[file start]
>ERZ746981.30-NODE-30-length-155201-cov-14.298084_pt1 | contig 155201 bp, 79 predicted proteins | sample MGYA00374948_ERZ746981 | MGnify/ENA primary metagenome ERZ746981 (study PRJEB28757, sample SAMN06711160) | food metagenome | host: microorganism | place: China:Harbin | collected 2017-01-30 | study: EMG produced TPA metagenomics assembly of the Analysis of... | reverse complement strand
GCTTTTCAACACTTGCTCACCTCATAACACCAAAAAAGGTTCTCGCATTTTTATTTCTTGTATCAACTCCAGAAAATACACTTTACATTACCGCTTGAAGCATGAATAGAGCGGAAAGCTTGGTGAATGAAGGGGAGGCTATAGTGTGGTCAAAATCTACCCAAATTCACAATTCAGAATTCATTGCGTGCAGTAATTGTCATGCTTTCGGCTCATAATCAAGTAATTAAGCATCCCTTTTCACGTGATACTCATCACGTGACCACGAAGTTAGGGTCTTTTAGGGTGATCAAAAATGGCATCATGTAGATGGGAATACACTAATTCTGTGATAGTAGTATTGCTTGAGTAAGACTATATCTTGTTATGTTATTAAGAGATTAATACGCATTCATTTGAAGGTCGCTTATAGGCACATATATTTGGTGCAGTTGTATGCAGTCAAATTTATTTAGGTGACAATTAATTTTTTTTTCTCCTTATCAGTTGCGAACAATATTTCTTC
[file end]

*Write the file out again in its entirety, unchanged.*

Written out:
>ERZ746981.30-NODE-30-length-155201-cov-14.298084_pt1 | contig 155201 bp, 79 predicted proteins | sample MGYA00374948_ERZ746981 | MGnify/ENA primary metagenome ERZ746981 (study PRJEB28757, sample SAMN06711160) | food metagenome | host: microorganism | place: China:Harbin | collected 2017-01-30 | study: EMG produced TPA metagenomics assembly of the Analysis of... | reverse complement strand
GCTTTTCAACACTTGCTCACCTCATAACACCAAAAAAGGTTCTCGCATTTTTATTTCTTGTATCAACTCCAGAAAATACACTTTACATTACCGCTTGAAGCATGAATAGAGCGGAAAGCTTGGTGAATGAAGGGGAGGCTATAGTGTGGTCAAAATCTACCCAAATTCACAATTCAGAATTCATTGCGTGCAGTAATTGTCATGCTTTCGGCTCATAATCAAGTAATTAAGCATCCCTTTTCACGTGATACTCATCACGTGACCACGAAGTTAGGGTCTTTTAGGGTGATCAAAAATGGCATCATGTAGATGGGAATACACTAATTCTGTGATAGTAGTATTGCTTGAGTAAGACTATATCTTGTTATGTTATTAAGAGATTAATACGCATTCATTTGAAGGTCGCTTATAGGCACATATATTTGGTGCAGTTGTATGCAGTCAAATTTATTTAGGTGACAATTAATTTTTTTTTCTCCTTATCAGTTGCGAACAATATTTCTTC